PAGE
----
Eros International and Hope Productions’ Ki & Ka (UA) is a story about role reversals. It is the tale of a girl and a boy who live in Delhi and who have different aspirations.
Kia (Kareena Kapoor Khan) is a very ambitious career woman. Kabir Bansal (Arjun Kapoor) is the son of a very rich builder (Rajit Kapoor). Kabir does not want to join his father in business because he doesn’t think much of businessmen. Rather, he wants to be like his mother who is no more and whom he idolises. His mother was a housewife who had died young, perhaps, because his father had, like many successful men, ridiculed the mother for doing nothing worthwhile in life. According to Kabir, his mother was an artiste who had mastered the art of keeping house.
Kia and Kabir meet quite by chance and hit it off instantly. Kabir is fascinated by Kia’s ambitions and dreams while Kia is flabbergasted to know that Kabir wants to be a home-maker like his mother. Soon, Kabir proposes marriage to Kia.
Kia accepts the marriage proposal because Kabir promises to look after the house as a house-husband so that Kia can pursue her dreams. Kia’s mother (Swaroop Sampat) is also thrilled with the arrangement. Kia and Kabir get married and life is quite hunky-dory.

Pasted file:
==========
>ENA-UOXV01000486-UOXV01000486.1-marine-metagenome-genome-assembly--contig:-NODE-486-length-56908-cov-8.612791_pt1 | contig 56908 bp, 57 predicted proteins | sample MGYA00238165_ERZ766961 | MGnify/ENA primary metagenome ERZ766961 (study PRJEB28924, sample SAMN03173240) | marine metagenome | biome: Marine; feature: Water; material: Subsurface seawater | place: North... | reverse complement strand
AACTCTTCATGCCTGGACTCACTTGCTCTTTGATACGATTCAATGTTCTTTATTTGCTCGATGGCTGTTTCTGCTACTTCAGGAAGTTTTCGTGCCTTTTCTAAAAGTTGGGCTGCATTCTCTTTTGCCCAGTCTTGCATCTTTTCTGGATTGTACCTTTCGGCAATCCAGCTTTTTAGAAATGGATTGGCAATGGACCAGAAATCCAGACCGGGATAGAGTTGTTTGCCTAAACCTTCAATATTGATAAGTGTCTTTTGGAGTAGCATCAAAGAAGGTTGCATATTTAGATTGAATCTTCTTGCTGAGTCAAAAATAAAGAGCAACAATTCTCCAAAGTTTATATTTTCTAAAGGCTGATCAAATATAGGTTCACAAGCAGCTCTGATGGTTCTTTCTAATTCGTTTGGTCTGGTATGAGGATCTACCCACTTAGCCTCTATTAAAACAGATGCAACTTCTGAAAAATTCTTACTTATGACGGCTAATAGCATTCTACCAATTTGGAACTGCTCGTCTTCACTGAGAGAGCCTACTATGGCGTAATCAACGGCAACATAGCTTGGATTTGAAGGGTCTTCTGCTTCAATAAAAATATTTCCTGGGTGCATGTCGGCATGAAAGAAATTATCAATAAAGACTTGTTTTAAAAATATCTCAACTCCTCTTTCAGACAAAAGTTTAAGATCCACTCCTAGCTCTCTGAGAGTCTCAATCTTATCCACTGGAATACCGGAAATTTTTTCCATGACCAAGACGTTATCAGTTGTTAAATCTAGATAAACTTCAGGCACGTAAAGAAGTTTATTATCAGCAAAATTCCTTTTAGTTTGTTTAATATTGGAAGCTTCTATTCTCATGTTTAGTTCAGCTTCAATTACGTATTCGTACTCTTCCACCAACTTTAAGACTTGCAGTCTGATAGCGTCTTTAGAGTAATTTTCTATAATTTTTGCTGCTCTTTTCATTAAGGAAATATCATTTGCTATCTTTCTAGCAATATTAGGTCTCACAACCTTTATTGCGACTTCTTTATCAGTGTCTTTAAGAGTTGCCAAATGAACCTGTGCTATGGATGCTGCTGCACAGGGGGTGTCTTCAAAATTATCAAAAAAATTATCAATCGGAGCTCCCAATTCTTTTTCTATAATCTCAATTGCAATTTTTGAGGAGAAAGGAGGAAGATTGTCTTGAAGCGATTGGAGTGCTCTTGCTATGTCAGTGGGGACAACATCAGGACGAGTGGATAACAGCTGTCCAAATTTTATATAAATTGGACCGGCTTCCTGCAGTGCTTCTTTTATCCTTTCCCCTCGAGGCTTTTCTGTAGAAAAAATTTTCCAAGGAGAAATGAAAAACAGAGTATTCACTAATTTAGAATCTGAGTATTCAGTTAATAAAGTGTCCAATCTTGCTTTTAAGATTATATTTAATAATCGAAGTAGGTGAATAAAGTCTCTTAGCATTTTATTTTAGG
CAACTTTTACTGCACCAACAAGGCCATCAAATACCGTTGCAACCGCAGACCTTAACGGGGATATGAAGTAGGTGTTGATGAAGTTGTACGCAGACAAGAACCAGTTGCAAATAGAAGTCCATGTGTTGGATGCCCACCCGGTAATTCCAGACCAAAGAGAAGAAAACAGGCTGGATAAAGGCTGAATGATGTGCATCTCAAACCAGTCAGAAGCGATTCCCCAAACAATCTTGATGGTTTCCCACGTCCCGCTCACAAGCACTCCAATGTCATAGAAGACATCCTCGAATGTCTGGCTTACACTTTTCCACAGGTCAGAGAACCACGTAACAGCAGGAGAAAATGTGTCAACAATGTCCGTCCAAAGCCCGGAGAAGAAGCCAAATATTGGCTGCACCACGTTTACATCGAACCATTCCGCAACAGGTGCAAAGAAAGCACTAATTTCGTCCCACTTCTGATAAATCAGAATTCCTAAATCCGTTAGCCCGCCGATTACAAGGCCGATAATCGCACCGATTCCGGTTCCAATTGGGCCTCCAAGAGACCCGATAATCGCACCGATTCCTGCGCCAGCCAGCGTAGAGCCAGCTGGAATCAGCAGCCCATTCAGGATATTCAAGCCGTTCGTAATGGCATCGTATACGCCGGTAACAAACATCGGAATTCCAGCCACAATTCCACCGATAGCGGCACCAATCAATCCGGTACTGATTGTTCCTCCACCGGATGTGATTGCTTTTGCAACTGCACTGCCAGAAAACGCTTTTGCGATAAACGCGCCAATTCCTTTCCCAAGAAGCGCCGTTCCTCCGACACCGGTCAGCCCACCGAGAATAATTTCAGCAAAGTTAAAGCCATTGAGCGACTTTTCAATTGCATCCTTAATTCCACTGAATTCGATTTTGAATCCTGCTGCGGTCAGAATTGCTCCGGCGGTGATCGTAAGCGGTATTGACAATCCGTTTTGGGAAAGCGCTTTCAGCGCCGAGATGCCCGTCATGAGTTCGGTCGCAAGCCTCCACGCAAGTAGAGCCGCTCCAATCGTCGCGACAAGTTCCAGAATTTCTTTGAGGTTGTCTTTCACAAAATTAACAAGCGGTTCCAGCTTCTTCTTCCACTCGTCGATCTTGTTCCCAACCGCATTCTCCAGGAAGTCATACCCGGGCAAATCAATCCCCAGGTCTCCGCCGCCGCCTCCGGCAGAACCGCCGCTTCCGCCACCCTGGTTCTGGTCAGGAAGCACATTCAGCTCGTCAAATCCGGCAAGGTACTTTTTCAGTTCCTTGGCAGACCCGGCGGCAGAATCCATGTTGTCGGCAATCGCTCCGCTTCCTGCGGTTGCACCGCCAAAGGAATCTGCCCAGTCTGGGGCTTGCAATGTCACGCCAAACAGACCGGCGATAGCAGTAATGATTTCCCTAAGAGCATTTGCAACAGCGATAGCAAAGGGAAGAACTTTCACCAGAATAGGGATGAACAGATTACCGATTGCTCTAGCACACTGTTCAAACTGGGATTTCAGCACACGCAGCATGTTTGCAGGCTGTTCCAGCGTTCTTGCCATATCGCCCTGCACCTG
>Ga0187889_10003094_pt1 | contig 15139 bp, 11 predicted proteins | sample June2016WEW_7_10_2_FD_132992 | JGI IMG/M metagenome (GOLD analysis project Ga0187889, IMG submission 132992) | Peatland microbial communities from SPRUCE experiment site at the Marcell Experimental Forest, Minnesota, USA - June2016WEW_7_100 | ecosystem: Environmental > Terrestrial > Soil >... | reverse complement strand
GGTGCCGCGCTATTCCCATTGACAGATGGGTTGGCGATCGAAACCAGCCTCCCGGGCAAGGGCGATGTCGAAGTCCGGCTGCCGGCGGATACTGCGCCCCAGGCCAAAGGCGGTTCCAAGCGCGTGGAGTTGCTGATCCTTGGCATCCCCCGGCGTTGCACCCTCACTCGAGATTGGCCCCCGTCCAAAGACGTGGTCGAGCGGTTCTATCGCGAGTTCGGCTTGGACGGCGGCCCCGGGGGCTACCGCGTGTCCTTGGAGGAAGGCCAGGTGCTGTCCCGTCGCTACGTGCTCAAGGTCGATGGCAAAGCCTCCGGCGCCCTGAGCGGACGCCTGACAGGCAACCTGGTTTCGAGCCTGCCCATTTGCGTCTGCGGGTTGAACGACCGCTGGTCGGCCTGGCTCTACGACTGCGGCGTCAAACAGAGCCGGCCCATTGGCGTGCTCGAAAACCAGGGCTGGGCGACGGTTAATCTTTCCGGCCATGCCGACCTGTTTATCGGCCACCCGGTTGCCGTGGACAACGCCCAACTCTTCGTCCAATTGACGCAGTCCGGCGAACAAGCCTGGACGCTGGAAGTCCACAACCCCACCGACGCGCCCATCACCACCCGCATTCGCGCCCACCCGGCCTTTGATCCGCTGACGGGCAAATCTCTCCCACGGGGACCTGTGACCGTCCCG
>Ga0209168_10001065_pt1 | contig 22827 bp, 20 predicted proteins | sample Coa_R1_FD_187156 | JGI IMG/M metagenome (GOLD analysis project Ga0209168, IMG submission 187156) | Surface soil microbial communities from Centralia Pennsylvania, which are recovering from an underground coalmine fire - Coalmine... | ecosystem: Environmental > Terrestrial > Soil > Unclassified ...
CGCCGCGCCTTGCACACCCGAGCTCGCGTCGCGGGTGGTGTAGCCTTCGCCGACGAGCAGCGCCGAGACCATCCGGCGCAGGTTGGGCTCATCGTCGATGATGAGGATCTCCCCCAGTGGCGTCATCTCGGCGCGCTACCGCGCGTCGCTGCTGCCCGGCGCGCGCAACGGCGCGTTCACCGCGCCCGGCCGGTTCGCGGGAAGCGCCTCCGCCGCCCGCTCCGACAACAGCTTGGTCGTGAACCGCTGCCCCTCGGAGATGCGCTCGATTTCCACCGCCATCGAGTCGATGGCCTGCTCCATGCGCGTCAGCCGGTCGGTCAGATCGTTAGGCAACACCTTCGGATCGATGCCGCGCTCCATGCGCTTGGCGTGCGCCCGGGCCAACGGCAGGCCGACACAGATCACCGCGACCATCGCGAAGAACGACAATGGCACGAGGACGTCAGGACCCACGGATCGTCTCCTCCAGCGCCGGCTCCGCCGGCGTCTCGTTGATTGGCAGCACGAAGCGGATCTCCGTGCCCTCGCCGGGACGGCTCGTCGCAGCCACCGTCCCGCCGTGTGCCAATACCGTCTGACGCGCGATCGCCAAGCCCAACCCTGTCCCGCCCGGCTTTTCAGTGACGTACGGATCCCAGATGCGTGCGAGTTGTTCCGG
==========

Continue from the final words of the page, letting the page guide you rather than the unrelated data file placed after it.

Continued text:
Quite by chance, Kabir’s role as a house-husband gets some media coverage and slowly but surely, Kabir starts getting more and more popular. He makes several appearances on television chat shows and, at times, is even invited by corporate houses, including the one in which Kia works, to deliver motivational lectures. Kia soon starts resenting Kabir’s popularity, and, sensing her discomfort, Kabir promises to concentrate on their home while shunning the limelight.
Then, one day, Kabir makes an exception and appears on a television chat show for a friend. This also doesn’t go down well with Kia. This last television appearance of Kabir impresses film actress Jaya Bachchan (Jaya Bachchan herself) so much that she asks actor-husband Amitabh Bachchan (Amitabh Bachchan himself) to invite Kabir home. Kabir goes to Bombay to meet the Bachchans while Kia is away in the USA for work.
During his absence, a calamity forces Kia to cut short her US trip and return to Delhi. Already upset due to Kabir’s growing popularity, Kia now gives such a terrible piece of her mind to Kabir that he calls it quits and leaves Kia.
What was the calamity? Why was Kia so upset with Kabir? Does Kia make up with Kabir? Or does Kabir apologise? Or do the two go their separate ways?